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Bruce A. Fountain
101 Redlands Blvd
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Redlands, CA 92373
(909) 792-9797

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ADD Still Getting a Bad Rap

 

Recently I heard a well known talk show host criticize a woman because she was considering medication for her son who had ADD. Apparently, the host's opinion was that medicating a child with hyperactivity was part of a societal effort to feminize boys.

I couldn't help but feel sorry for the caller as she tried unsuccessfully to convince the host that there really were serious problems with her son. This sad scenario is unfortunately replayed over and over in the lives of people with ADD. I have treated many children and adults with ADD over the years and I have never met anyone who was interested in conspiring to make boys more like girls, and I have met plenty of girls who were hyperactive.

What I have heard are the heartbreaking stories from my clients about how untreated ADD knocked their self-esteem down and ruined their marriages. How they were constant underachievers at school and work because they couldn't focus on the teacher or task, sustain that focus and remember what was said. I have heard how depressed and hopeless they have felt when no matter how hard they tried they just couldn't get it.

ADD is a medical problem. Trying harder to pay attention doesn't help and in fact may make it worse. In part it is caused by the improper functioning of the prefrontal cortex which is the part of the brain that controls our executive functions. This part of the brain must work in concert with the other brain systems that control mood, memory, socialization, temper control, learning, and pleasure.

Our ability to watch, supervise, direct and focus are controlled by the prefrontal cortex. Time management, impulse control, planning and the ability to communicate with others is managed by this part of the brain. It controls our ability to focus on material while filtering out less important stimuli. It allows us to select behaviors and think through their consequences based on our experience in social situations and at work.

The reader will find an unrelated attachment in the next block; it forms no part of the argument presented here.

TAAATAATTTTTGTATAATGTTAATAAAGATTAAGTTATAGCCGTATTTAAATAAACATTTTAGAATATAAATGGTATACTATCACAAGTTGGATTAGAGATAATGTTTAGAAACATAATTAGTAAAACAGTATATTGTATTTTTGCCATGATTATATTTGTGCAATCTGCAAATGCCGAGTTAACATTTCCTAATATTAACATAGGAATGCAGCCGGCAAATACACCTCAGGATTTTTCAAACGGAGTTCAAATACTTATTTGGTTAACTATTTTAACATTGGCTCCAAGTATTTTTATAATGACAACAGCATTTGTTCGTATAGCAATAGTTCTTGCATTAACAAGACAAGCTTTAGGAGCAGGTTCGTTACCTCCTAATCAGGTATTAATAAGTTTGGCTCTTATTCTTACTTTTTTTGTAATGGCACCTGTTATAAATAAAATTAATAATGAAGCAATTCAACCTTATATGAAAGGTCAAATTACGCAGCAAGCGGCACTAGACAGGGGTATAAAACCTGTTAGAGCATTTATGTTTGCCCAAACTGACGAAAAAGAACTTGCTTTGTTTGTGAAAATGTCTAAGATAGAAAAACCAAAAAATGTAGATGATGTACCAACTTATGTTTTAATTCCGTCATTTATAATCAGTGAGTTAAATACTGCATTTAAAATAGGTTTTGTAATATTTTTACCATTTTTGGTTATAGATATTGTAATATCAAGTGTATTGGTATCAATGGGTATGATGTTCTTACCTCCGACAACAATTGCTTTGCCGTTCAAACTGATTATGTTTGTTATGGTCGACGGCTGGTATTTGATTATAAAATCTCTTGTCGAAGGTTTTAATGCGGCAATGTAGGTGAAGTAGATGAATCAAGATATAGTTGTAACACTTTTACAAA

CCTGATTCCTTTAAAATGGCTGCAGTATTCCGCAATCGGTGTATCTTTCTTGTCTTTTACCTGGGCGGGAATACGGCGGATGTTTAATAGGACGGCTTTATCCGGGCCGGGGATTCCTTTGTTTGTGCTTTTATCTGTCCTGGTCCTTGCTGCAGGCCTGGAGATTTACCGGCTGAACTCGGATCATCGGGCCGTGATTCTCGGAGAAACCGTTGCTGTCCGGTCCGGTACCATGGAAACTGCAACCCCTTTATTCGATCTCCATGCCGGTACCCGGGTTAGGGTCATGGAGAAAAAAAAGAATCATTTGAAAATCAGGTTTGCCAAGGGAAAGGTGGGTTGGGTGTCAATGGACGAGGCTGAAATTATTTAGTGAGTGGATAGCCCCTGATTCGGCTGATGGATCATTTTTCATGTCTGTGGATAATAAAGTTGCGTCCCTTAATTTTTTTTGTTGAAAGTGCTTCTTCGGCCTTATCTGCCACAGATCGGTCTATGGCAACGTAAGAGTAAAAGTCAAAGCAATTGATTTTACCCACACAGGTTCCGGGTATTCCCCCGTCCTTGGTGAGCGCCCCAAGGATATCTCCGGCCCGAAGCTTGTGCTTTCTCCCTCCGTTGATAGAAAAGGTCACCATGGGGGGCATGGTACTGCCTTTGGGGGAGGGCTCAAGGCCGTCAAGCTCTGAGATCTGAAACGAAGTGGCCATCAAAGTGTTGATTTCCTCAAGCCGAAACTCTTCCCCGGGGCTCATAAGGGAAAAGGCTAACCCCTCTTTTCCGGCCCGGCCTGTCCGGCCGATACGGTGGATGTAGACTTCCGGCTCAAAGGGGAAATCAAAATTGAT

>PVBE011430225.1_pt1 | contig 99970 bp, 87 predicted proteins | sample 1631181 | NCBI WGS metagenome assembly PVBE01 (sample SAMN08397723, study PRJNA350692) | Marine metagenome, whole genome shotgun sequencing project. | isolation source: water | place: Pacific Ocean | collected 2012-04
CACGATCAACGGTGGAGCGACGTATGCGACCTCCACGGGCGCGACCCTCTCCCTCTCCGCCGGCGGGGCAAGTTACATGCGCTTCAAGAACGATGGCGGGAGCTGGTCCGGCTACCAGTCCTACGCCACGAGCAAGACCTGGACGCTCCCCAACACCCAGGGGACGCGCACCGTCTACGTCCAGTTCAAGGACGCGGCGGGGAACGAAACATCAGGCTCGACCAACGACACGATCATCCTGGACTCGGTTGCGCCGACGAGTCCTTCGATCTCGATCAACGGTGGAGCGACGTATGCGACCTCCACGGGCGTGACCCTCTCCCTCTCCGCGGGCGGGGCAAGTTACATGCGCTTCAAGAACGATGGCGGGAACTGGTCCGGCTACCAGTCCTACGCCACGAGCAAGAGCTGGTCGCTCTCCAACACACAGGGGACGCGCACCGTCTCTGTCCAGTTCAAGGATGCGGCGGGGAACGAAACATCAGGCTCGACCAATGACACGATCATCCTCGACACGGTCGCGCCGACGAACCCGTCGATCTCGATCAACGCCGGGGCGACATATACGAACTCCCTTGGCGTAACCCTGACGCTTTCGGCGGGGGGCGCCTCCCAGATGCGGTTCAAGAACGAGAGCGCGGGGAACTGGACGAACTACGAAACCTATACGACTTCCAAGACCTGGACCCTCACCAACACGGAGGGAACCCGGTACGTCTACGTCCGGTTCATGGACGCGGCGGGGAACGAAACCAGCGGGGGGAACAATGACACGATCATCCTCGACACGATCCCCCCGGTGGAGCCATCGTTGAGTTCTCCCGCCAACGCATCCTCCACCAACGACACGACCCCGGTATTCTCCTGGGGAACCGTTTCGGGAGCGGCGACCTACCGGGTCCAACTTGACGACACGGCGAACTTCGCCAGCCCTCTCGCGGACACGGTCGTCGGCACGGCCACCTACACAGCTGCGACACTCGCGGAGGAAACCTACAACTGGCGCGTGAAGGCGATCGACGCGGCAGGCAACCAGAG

The prefrontal cortex plays a large part in our ability to feel and express emotions. Sometimes a person might inaccurately perceive their spouse to be unfeeling and cold which would obviously cause hurt feelings and possibly withdrawal.

The part of the brain called the basal ganglia helps integrate movement with feelings and thoughts. It is involved in regulating the body's idle speed and anxiety level. Sometimes this part of the brain is underactive and causes problems with motor behavior.

ADD is real. I think we have progressed to the point where we can acknowledge that it exists and that it is a problem. Still there are those who add to the negative stigma by making comments like the talk show host's. There is clearly a difference between age appropriate activity and hyperactivity and it has nothing to do with masculinity. It has to do with a brain disorder that needs medical treatment. A thorough evaluation by a doctor who specializes in treating children or adults with ADD is a critical first step. A board certified psychiatrist is recommended.

Dr. Daniel Amen has done some remarkable work using SPECT brain scans. He has identified six subtypes of ADD. Each requires a different treatment protocol. His book "Healing ADD" is a great resource. Dr. Amen recommends a holistic approach which may include the use of medication, therapy, nutrition, exercise and self-hypnosis.

Medications have side effects and they need to be carefully considered. However, untreated ADD also has side effects. Relationships erode when one or both people have trouble with tact, say the first thing that comes to mind, or constantly focuses on the negative. Self-esteem suffers from constant rejection and failure. The likelihood of drug and alcohol abuse is higher as a person tries to self- medicate than when he or she receives proper treatment. School and work failure may lead to depression and self-loathing.

ADD has its origin in the brain, not behavior or discipline. Tightening up the discipline plan will not change a thing because it does nothing for the brain. When a person's brain is not functioning properly, treatment is required. We encourage people who have problems with any other organ in the body to get medical treatment, but we are skeptical and critical when it comes to the brain. The brain is the most important organ in the body. Without proper brain functioning the other systems in the body cannot work the way they should. Therefore the ADD sufferer cannot be the best person they are capable of being without proper treatment.


Bruce A. Fountain, MS is a licensed marriage and family therapist. He has a practice in Redlands, CA and can be reached at (909) 792-9797 or via e-mail at bruce@brucefountain.com.

 
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